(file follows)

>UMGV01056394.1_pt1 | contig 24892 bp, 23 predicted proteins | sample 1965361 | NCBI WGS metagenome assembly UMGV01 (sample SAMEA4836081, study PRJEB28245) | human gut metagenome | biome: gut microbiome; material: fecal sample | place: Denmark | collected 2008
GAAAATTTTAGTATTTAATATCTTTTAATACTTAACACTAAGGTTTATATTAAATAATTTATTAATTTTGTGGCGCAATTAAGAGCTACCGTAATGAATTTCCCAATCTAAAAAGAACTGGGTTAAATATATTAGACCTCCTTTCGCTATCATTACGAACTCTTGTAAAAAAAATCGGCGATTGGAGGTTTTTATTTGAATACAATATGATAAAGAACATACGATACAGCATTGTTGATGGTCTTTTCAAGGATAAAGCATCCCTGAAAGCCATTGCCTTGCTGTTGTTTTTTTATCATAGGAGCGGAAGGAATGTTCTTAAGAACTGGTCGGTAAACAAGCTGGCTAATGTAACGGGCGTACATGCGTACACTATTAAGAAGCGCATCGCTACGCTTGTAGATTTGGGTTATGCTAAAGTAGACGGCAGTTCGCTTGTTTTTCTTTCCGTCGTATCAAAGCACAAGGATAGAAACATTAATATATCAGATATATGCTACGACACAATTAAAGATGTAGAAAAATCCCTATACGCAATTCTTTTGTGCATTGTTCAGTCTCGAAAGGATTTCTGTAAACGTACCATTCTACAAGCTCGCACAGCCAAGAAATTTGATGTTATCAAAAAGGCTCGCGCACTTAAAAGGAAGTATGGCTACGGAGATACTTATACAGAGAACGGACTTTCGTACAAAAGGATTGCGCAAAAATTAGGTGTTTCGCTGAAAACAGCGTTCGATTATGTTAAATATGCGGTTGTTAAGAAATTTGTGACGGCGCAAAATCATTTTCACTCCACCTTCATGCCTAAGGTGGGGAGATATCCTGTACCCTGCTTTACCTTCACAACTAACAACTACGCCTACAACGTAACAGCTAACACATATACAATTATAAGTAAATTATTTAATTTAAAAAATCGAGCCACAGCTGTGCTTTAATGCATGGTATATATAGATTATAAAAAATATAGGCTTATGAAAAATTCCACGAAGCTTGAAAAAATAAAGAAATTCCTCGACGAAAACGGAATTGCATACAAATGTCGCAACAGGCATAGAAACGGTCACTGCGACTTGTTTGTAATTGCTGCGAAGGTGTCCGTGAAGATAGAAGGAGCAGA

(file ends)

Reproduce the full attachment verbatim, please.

>UMGV01056394.1_pt1 | contig 24892 bp, 23 predicted proteins | sample 1965361 | NCBI WGS metagenome assembly UMGV01 (sample SAMEA4836081, study PRJEB28245) | human gut metagenome | biome: gut microbiome; material: fecal sample | place: Denmark | collected 2008
GAAAATTTTAGTATTTAATATCTTTTAATACTTAACACTAAGGTTTATATTAAATAATTTATTAATTTTGTGGCGCAATTAAGAGCTACCGTAATGAATTTCCCAATCTAAAAAGAACTGGGTTAAATATATTAGACCTCCTTTCGCTATCATTACGAACTCTTGTAAAAAAAATCGGCGATTGGAGGTTTTTATTTGAATACAATATGATAAAGAACATACGATACAGCATTGTTGATGGTCTTTTCAAGGATAAAGCATCCCTGAAAGCCATTGCCTTGCTGTTGTTTTTTTATCATAGGAGCGGAAGGAATGTTCTTAAGAACTGGTCGGTAAACAAGCTGGCTAATGTAACGGGCGTACATGCGTACACTATTAAGAAGCGCATCGCTACGCTTGTAGATTTGGGTTATGCTAAAGTAGACGGCAGTTCGCTTGTTTTTCTTTCCGTCGTATCAAAGCACAAGGATAGAAACATTAATATATCAGATATATGCTACGACACAATTAAAGATGTAGAAAAATCCCTATACGCAATTCTTTTGTGCATTGTTCAGTCTCGAAAGGATTTCTGTAAACGTACCATTCTACAAGCTCGCACAGCCAAGAAATTTGATGTTATCAAAAAGGCTCGCGCACTTAAAAGGAAGTATGGCTACGGAGATACTTATACAGAGAACGGACTTTCGTACAAAAGGATTGCGCAAAAATTAGGTGTTTCGCTGAAAACAGCGTTCGATTATGTTAAATATGCGGTTGTTAAGAAATTTGTGACGGCGCAAAATCATTTTCACTCCACCTTCATGCCTAAGGTGGGGAGATATCCTGTACCCTGCTTTACCTTCACAACTAACAACTACGCCTACAACGTAACAGCTAACACATATACAATTATAAGTAAATTATTTAATTTAAAAAATCGAGCCACAGCTGTGCTTTAATGCATGGTATATATAGATTATAAAAAATATAGGCTTATGAAAAATTCCACGAAGCTTGAAAAAATAAAGAAATTCCTCGACGAAAACGGAATTGCATACAAATGTCGCAACAGGCATAGAAACGGTCACTGCGACTTGTTTGTAATTGCTGCGAAGGTGTCCGTGAAGATAGAAGGAGCAGA